Whatever the wording of any ‘food security’ clause in a revised National Planning Policy Framework (NPPF), it is unlikely to bring practical change and may not achieve the desired effect of slowing the pace of solar farm development or controlling where they emerge.

Polly Montoneri (Forsters) cut out

Polly Montoneri

Victoria Du Croz, Head of Planning, Forsters (1) cut out 2

Victoria Du Croz

The Department for Levelling Up, Housing and Communities proposes to factor food security into planning decisions affecting farmland, but the NPPF is just a material consideration. Local planning policy has primacy and few local plans reference food security.

This debate is more political than technical. Only 0.1% of UK land is given over to solar farms. That will grow, but the improving efficiency of photovoltaics means they will require less space in future and the concept of agrivoltaics – combining land use for solar and agriculture – is becoming more viable. Planning permissions for solar farms are temporary and, in theory, the land can revert to arable after 30 years.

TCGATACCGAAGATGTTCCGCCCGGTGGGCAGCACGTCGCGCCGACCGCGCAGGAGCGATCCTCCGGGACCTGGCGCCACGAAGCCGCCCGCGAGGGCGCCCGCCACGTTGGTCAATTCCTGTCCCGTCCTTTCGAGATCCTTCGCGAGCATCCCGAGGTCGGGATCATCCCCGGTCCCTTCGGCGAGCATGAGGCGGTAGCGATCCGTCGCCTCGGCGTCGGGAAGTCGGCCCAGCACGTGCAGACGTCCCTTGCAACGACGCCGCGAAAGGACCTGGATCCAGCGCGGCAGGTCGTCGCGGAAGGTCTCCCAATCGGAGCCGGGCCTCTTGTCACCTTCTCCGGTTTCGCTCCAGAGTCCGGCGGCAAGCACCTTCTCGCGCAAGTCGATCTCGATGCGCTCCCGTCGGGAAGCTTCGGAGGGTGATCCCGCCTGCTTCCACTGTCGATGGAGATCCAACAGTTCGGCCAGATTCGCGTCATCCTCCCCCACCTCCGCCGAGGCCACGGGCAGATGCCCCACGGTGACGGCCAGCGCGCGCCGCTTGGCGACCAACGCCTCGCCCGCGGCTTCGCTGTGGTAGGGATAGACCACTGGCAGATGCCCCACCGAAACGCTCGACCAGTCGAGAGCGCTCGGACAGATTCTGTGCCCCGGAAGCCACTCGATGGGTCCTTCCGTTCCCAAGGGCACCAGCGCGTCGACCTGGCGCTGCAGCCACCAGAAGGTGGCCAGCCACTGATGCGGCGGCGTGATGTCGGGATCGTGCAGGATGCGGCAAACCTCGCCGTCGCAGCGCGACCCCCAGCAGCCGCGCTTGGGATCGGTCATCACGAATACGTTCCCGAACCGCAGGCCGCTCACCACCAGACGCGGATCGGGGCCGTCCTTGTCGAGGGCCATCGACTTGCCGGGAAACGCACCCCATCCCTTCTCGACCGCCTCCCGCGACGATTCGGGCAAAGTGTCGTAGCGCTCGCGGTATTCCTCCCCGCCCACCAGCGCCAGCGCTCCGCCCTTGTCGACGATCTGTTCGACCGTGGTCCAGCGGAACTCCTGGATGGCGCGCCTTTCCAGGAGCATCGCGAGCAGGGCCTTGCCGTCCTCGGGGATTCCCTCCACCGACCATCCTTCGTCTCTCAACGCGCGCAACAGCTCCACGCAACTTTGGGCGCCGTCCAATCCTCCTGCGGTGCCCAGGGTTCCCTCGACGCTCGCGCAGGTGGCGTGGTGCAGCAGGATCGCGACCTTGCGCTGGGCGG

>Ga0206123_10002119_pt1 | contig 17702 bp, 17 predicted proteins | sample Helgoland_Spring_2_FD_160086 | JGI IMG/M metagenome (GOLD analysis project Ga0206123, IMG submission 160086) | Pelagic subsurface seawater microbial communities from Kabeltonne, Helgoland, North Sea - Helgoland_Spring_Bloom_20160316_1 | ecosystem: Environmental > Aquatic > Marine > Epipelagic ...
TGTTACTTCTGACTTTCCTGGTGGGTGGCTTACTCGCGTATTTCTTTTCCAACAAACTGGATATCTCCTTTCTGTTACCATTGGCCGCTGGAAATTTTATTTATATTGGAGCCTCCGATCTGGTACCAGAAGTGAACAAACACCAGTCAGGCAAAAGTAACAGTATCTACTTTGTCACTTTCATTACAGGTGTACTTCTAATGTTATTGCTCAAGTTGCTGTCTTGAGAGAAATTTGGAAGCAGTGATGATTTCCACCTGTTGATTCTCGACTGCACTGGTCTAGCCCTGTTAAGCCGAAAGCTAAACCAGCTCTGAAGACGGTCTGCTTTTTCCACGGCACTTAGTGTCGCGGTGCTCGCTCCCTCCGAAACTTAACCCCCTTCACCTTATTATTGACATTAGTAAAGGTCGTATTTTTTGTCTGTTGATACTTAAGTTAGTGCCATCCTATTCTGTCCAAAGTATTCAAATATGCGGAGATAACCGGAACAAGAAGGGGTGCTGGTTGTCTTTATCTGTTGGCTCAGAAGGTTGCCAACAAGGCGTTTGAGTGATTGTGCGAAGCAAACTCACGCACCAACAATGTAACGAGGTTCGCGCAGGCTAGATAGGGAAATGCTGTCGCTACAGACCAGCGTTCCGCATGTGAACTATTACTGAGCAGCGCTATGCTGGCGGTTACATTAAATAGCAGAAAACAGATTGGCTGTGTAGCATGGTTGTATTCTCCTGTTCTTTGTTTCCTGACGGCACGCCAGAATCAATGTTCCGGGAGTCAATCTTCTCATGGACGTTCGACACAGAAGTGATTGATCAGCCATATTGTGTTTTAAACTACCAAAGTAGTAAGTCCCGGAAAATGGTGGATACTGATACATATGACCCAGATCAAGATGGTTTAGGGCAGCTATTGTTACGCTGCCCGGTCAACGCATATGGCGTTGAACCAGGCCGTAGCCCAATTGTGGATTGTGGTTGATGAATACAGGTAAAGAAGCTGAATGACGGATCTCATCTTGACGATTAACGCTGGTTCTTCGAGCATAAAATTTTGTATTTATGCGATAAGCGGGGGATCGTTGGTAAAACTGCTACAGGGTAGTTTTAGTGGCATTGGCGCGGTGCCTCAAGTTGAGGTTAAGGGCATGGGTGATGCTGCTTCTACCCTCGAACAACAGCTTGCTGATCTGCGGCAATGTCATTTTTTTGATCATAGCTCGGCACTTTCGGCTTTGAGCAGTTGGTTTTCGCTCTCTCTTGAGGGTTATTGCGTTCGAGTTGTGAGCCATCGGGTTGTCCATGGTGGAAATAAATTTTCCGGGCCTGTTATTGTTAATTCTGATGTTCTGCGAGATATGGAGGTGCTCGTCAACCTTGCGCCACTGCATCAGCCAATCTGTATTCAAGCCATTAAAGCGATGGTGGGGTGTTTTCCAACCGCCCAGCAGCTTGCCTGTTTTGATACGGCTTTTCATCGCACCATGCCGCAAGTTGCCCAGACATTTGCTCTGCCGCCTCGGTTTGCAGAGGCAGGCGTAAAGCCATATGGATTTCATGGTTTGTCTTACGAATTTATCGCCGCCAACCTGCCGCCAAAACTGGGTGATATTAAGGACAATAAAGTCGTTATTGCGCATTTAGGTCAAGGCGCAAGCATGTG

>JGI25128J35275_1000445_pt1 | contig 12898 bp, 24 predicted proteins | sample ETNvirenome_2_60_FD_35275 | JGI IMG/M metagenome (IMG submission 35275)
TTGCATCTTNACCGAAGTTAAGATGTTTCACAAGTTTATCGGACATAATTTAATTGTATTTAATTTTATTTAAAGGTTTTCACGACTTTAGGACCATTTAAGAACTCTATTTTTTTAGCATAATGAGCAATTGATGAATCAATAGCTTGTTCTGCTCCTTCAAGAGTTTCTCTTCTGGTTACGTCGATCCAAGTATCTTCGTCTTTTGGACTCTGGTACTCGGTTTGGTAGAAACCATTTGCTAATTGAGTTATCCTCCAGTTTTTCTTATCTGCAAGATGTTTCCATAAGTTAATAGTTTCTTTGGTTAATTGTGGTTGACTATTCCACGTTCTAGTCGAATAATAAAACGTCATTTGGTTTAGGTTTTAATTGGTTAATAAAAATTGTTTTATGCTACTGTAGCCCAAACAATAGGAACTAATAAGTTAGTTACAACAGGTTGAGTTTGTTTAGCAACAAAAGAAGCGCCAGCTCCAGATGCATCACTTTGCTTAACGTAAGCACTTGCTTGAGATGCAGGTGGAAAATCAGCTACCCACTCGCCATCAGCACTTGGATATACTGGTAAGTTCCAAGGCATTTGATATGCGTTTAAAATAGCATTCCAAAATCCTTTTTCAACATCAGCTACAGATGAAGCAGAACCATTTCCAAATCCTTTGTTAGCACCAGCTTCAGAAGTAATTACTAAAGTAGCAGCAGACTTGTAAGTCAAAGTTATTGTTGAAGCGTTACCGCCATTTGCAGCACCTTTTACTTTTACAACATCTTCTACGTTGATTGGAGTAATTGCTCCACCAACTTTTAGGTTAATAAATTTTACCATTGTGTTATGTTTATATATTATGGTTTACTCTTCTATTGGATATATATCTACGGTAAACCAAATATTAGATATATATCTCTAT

Other factors will limit the deployment and location of solar farms. They need to be near grid connections and there is insufficient capacity. Some farmers will also be wary of losing agricultural property relief on inheritance tax if land is taken out of farming use.

But the financial motivation for rural landowners to convert land to solar farms is obvious. Even grade-one agricultural land can make more profit from solar and as new sources of potential income for farmers emerge from nature finance sectors, the competition for appropriate land with proximity to the grid is only likely to grow.

At present, local planning authorities should deliver sufficient homes to meet local needs but are under no obligation to deliver a specified amount of green energy. If this concept becomes a reality, the direction of local policy is clear.

Food security is a red herring. If it’s a real concern, let’s encourage regenerative farming and play our part as consumers by switching from imported to seasonal food.

Polly Montoneri is a partner in Forsters’ landed estates team and Victoria Du Croz is a partner and head of the firm’s planning team